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Old 07-04-2015, 01:45 PM
 
4,483 posts, read 7,949,372 times
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Quote:
Originally Posted by Atlantamara View Post
What drives the need to accelerate the payoff of the student loans? The interest rate is fixed fairly low and tax deductible. We try to maximize deductions so it seems like if one was going to pay things off, student loans would be toward the back of the line.
It tax deductible from your taxable income. Paying $3k in interest to save $1k in taxes doesn't make sense. People are so bad at math.
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Old 07-04-2015, 03:38 PM
 
Location: Phoenix, AZ > Raleigh, NC
14,318 posts, read 17,531,665 times
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Quote:
Originally Posted by 399083453 View Post
It tax deductible from your taxable income. Paying $3k in interest to save $1k in taxes doesn't make sense. People are so bad at math.
Thank you. I just couldn't bare to say it again. And again. And again.
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Old 07-06-2015, 10:53 AM
 
1,056 posts, read 872,410 times
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Quote:
Originally Posted by Atlantamara View Post
What drives the need to accelerate the payoff of the student loans? The interest rate is fixed fairly low and tax deductible. We try to maximize deductions so it seems like if one was going to pay things off, student loans would be toward the back of the line.
At your income level, you are getting $0 in tax deductions from the student loan payments. Deductions for student loan interest phase out over incomes of $150,000.

Student loans generally are toward the back of the line because they are usually lower interest than credit cards or car loans. Another plus is that if you have federal backed student loans and the borrower were to die, the remaining balance is discharged and no longer needs to be paid back which is not the case for other loans.

However, the sooner the student loans get paid back, the better for your budget especially if you're buying a $600k+ house.
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Old 07-06-2015, 05:27 PM
 
3 posts, read 3,824 times
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Quote:
Originally Posted by 399083453 View Post
It tax deductible from your taxable income. Paying $3k in interest to save $1k in taxes doesn't make sense. People are so bad at math.
Quote:
Originally Posted by Jkgourmet View Post
Thank you. I just couldn't bare to say it again. And again. And again.
Appreciate the replies, and sorry for my lack of mathematical and financial sophistication. I've always understood that you should pay off higher interest, non tax-deductible items first; things like cars, credit cards, or house payments. I think everyone's goal is to pay everything off, but it's helpful to know your perception of priorities.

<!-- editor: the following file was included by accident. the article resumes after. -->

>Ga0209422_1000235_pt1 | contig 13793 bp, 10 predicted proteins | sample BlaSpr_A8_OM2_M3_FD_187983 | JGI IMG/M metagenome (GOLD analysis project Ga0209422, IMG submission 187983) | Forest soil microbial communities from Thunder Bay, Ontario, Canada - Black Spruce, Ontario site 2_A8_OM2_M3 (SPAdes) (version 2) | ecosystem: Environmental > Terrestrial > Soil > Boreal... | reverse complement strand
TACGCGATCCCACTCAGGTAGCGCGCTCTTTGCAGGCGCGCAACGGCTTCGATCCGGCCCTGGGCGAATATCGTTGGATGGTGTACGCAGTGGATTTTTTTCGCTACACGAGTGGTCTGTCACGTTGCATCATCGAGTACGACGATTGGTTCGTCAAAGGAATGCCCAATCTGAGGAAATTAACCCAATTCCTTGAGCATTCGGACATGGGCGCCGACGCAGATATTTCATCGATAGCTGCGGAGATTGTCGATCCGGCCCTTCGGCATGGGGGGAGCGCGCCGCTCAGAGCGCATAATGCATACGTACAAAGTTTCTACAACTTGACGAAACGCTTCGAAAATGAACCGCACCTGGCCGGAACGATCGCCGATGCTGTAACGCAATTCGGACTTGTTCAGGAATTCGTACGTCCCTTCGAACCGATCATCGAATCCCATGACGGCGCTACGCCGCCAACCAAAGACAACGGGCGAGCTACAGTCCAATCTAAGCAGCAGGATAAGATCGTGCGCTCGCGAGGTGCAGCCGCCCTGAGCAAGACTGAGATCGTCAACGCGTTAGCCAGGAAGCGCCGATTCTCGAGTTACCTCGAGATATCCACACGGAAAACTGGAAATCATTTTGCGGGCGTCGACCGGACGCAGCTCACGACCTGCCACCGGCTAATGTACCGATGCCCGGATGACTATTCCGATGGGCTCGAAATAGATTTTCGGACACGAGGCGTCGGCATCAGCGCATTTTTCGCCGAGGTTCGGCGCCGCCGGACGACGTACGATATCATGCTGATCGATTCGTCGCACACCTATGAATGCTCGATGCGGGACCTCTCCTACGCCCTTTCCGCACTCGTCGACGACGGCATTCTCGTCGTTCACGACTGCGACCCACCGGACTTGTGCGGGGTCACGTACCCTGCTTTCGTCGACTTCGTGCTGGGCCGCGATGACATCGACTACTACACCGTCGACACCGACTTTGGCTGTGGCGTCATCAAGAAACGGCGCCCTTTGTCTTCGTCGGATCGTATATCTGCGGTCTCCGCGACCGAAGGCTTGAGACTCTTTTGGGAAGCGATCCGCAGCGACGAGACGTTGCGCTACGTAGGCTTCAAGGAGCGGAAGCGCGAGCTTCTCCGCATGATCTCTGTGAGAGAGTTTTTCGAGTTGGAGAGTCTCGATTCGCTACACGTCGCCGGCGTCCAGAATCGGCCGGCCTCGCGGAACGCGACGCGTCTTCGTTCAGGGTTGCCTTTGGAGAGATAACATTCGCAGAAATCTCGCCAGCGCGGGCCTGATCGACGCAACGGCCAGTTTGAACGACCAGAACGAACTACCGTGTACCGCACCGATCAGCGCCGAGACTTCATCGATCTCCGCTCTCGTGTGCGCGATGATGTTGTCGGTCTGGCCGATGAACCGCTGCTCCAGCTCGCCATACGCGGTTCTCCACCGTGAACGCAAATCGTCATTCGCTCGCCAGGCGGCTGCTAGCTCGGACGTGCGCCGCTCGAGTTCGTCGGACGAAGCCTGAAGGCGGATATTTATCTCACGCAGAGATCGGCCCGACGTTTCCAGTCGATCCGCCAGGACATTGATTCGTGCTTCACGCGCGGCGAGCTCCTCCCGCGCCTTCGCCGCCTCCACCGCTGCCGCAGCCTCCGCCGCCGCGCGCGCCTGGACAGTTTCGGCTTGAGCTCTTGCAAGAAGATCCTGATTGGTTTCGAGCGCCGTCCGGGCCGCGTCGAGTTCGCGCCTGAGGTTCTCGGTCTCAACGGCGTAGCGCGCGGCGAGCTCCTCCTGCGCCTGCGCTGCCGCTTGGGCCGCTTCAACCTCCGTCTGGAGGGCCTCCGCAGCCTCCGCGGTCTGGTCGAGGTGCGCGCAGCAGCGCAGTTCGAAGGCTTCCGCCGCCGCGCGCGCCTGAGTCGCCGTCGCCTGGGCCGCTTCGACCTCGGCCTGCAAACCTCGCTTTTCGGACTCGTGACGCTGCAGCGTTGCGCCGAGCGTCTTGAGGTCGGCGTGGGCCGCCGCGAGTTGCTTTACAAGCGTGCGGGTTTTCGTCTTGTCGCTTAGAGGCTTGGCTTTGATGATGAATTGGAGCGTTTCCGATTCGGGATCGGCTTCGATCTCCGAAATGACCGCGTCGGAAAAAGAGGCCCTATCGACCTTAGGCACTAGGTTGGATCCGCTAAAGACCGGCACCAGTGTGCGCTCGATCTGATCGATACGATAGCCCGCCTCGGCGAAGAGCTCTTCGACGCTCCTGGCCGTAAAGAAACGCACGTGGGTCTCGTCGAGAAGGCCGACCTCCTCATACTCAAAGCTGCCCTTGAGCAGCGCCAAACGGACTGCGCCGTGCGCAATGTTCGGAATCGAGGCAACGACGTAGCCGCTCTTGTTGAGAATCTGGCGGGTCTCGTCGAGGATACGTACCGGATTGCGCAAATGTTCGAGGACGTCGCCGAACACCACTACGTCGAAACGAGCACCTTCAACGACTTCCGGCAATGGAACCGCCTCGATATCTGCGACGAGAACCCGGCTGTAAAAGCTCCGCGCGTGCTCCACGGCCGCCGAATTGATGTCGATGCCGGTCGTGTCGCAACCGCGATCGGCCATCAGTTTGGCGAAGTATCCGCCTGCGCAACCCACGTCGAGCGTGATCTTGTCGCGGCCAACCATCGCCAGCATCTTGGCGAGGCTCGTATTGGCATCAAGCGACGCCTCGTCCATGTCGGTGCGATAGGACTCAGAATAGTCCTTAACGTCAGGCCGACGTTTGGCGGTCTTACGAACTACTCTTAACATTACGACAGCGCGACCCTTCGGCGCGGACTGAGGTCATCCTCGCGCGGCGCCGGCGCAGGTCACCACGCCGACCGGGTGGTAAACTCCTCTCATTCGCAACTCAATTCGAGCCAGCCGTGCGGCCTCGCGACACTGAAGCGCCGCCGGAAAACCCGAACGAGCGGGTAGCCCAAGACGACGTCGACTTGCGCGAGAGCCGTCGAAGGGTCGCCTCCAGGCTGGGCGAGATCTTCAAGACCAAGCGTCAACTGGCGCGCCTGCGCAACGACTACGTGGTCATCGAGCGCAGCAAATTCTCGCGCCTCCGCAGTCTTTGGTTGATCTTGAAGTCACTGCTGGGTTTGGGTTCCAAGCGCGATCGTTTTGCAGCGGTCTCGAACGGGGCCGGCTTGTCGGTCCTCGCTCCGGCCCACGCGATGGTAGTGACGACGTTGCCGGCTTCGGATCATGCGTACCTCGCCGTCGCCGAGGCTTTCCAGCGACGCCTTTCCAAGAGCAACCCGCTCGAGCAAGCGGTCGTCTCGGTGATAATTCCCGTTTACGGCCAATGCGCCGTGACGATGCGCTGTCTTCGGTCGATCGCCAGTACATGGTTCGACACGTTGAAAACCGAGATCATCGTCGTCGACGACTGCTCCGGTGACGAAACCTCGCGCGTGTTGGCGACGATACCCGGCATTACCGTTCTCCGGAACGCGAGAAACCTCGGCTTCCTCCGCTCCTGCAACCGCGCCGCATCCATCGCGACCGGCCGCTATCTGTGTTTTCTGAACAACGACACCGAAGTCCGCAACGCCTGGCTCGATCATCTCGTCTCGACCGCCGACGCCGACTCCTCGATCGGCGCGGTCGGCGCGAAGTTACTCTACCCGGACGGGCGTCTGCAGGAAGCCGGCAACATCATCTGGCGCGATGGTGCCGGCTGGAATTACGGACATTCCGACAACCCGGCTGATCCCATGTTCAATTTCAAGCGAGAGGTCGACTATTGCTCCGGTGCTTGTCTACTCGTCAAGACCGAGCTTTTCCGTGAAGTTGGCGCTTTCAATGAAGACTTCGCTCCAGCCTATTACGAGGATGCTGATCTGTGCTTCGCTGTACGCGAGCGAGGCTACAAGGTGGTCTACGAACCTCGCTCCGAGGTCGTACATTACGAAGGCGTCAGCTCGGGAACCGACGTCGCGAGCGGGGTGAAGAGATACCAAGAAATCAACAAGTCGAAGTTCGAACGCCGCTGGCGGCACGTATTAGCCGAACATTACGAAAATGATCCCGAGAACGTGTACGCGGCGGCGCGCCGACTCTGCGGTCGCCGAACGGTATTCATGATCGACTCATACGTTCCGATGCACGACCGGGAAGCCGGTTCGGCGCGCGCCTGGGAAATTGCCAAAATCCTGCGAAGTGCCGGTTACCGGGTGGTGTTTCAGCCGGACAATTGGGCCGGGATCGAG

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Old 07-06-2015, 06:45 PM
 
Location: Brentwood, Tennessee
39,117 posts, read 37,766,222 times
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Quote:
Originally Posted by Restrain View Post
Whatever you do, plan of what would happen if one of you were laid off, bonuses don't come through, health issues happen, etc. yes, you want to hit the upper end, but give yourself plenty of SHTF room.
Quote:
Originally Posted by Dad0118 View Post
Most smart high earning families I see who make between 200k-600k in HHI aren't buying homes over $500k in price (these are mostly fellow partners at my CPA firm). I would in no way be comfortable buying a home that price with less than $200k in income, but to each his own.
This cannot be overstated.

Coming from a town where the median home price last month was $625K, I have seen many families overextend. A conservative approach is best.

Plenty of lenders will see your good qualifications and focus solely on whether the numbers "work" on paper without considering what living with a mortgage like that actually entails.
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Old 07-08-2015, 02:47 PM
 
379 posts, read 488,580 times
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I think $600-$700K should be fine for the OP. At the base salary amt, they're netting ~$9000/mo after tax and 10% 401k contributions. After car notes and est student loans and health insurance, they're looking at $7500/net worst case.

A mortgage w 20% down should result in a P&I payment of $2400, $1K prop taxes (2% est), another $500 for utilities @ $600K sale price. Still leaves OP with ~$3500/mo+ to cover any additional entertainment and CC expenses.

Personally, I'd try to stay more around the lower part of the range to cover the risk of job loss. When we were looking, we kept a max budget of $600K with $250K+ HHI.
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Old 07-08-2015, 07:37 PM
 
Location: MID ATLANTIC
7,602 posts, read 17,643,477 times
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I agree, the OP is well qualified to do what he likes and nothing he has said raises even an eyebrow of concern. OP, shop for the best rate around, you deserve it and will get it.
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Old 07-16-2015, 08:54 AM
 
50 posts, read 41,259 times
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The amount of other debt such as car payments, credit cards, student loans, personal loans, etc... play a big role. Some people have very little debt and some have a lot. The mortgage payment may be easier for some and harder for others that make the same amount of money because of the "other debt."

Just find a competent loan officer and get Pre-Qualified.
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